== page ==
While the Weissmuller/O’Sullivan movies became the blockbusters of the `30s, and had millions of men fantasizing themselves as Tarzan and women as Jane, not everyone was so impressed. World-famous primatologist, Dr. Jane Goodall, who not only credits her choice of profession to the reading of all twenty-four of ERB’s Tarzan novels, also, as a ten-year-old girl, fell in love with the ape man, and was horribly jealous of Jane, considering her “a wimp,” and believing she would have made a better mate for Tazan than her namesake. But her reaction to the movies was extreme. “My mother saved up to take me to the Johnnie Weissmuller film…I’d been in there about ten minutes when I burst into loud tears. She had to take me out. You see, that wasn’t Tarzan. In those days I read the books. I imagined Tarzan. When I saw Johnny Weissmuller, it wasn’t the Tarzan I imagined.”
ERB, Maureen, Johnny on set
Edgar Rice Burroughs himself was displeased with the movies adapted from his books as well. But as they made him the fortune he’d always dreamed of having, and the characters he’d created became an unstoppable cinematic juggernaut, he watched in astonishment as the twentieth century continued to churn out nearly one hundred films.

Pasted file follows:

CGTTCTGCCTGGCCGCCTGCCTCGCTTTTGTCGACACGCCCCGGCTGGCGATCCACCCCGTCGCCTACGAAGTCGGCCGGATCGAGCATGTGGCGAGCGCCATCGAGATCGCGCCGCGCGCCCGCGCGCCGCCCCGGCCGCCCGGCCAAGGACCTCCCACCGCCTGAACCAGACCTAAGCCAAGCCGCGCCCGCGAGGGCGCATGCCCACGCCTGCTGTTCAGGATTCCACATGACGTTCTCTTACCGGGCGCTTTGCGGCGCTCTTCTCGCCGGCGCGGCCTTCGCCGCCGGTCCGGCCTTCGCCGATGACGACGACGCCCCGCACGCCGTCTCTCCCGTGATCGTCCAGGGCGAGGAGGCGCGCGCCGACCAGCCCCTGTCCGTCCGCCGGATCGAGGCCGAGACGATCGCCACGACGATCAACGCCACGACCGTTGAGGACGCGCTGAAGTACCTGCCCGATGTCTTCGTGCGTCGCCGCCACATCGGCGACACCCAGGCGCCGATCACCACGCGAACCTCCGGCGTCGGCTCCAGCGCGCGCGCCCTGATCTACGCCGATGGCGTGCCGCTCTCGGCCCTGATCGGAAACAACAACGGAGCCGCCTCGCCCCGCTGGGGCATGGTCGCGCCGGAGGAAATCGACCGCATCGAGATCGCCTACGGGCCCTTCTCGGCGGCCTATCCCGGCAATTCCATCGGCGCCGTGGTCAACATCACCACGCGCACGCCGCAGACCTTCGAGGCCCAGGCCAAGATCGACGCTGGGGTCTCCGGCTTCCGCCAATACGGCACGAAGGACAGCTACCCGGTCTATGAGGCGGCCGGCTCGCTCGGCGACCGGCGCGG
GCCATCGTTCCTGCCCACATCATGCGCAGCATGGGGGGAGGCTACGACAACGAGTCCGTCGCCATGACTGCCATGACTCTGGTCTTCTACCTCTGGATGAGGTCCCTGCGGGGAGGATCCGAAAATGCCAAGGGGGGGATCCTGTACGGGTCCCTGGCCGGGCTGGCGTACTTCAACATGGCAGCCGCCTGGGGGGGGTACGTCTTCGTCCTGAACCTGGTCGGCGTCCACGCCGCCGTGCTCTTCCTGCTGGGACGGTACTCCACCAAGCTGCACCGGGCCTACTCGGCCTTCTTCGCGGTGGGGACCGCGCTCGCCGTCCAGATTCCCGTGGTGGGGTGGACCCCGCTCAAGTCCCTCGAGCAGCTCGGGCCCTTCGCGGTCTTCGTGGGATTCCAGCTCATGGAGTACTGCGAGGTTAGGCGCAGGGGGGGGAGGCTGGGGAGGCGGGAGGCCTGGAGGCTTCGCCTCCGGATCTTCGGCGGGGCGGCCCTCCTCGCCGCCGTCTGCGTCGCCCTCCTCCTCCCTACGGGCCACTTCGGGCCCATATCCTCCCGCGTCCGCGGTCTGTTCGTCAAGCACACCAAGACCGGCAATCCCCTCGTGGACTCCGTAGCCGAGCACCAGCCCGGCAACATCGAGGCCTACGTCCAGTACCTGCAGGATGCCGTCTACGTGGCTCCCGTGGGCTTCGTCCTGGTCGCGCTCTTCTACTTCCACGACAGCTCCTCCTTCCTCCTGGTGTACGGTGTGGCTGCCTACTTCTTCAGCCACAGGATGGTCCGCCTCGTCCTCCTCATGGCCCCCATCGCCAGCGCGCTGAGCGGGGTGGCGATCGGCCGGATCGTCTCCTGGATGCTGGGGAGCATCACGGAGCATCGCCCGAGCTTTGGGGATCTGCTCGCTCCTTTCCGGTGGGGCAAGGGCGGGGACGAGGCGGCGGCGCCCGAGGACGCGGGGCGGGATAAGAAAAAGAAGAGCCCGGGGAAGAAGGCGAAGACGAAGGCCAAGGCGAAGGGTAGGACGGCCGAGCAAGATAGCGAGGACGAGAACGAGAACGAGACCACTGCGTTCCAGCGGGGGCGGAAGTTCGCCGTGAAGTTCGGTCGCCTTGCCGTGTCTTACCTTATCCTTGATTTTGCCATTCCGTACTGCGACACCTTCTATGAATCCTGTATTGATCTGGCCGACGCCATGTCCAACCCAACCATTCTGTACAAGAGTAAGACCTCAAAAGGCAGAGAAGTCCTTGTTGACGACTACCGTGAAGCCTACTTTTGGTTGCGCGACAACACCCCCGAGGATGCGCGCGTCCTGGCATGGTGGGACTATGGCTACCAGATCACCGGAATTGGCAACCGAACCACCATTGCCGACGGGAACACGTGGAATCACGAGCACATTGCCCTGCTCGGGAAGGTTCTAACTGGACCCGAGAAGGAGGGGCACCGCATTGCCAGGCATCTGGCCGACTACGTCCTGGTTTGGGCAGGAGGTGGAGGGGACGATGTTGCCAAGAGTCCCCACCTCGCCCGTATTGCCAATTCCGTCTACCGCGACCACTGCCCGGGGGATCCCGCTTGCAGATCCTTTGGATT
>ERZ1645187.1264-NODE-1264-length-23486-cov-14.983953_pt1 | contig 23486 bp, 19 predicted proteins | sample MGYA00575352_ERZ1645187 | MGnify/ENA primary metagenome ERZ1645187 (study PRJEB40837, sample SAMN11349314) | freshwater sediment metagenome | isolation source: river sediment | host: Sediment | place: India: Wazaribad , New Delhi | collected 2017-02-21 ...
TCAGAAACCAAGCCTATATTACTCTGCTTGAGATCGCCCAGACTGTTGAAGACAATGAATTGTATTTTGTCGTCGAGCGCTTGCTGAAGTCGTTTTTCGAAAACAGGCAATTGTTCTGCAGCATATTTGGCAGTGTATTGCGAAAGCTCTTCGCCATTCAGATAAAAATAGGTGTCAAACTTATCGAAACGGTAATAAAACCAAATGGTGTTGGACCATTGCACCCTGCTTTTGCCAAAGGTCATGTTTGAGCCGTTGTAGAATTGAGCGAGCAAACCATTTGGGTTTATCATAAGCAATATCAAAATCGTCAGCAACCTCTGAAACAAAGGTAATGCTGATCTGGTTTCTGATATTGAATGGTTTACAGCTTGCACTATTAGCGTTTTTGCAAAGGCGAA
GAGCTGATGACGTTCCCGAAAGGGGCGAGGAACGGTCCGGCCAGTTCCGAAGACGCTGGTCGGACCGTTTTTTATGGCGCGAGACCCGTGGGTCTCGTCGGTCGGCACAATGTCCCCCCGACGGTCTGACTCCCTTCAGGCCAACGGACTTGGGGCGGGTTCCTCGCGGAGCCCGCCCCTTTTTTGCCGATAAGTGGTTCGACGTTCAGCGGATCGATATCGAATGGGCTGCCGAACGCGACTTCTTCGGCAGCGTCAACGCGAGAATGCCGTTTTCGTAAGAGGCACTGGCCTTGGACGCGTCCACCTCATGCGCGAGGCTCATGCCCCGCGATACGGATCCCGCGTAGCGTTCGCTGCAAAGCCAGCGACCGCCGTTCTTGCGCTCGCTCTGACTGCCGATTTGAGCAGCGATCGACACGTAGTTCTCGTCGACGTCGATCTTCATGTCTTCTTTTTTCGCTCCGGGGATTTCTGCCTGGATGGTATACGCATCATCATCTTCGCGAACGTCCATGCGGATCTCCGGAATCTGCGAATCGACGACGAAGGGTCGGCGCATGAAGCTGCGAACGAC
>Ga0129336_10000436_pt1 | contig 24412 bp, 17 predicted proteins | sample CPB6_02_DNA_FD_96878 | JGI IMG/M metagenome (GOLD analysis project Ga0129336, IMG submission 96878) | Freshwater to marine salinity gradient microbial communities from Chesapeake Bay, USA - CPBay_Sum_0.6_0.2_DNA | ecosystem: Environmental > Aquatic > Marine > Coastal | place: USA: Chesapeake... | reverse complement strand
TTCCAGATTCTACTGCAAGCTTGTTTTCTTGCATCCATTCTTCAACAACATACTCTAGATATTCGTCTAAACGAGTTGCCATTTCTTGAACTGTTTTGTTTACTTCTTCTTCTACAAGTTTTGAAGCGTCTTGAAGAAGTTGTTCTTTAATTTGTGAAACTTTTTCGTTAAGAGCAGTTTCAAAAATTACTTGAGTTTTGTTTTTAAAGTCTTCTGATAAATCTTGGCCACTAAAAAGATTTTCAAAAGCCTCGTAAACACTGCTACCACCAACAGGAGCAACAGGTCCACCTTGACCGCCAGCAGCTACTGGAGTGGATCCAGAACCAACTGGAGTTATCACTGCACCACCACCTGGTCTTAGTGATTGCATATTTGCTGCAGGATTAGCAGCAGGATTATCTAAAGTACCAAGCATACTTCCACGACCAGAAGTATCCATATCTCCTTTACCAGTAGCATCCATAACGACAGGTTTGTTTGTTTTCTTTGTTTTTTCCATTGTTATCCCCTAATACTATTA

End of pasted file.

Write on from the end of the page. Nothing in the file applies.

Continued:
Publication Date: September 18, 2012 | Tor Books | 320p
Cambridge, England, 1905. Jane Porter is hardly a typical woman of her time. The only female student in Cambridge University’s medical program, she is far more comfortable in a lab coat dissecting corpses than she is in a corset and gown sipping afternoon tea. A budding paleoanthropologist, Jane dreams of traveling the globe in search of fossils that will prove the evolutionary theories of her scientific hero, Charles Darwin.
When dashing American explorer Ral Conrath invites Jane and her father to join an expedition deep into West Africa, she can hardly believe her luck. Africa is every bit as exotic and fascinating as she has always imagined, but Jane quickly learns that the lush jungle is full of secrets—and so is Ral Conrath. When danger strikes, Jane finds her hero, the key to humanity’s past, and an all-consuming love in one extraordinary man: Tarzan of the Apes.
Jane is the first version of the Tarzan story written by a woman and authorized by the Edgar Rice Burroughs estate. Its publication marks the centennial of the original Tarzan of the Apes.
About the Author
ROBIN MAXWELL is the national bestselling author of eight historical fiction novels featuring powerful women, including Signora da Vinci and the award-winning Secret Diary of Anne Boleyn, now in its twenty-fourth printing. She lives in the high desert of California with her husband, yogi Max Thomas.
Thanks to Historical Fiction Virtual Book Tours, I have two copies of Jane by Robin Maxwell to give away to a lucky reader. This giveaway is open to US, Canada, and Europe. You must be at least 13 years old to enter. You don't get any extra entries for spreading the word about this giveaway, but I would love it if you did. Good luck!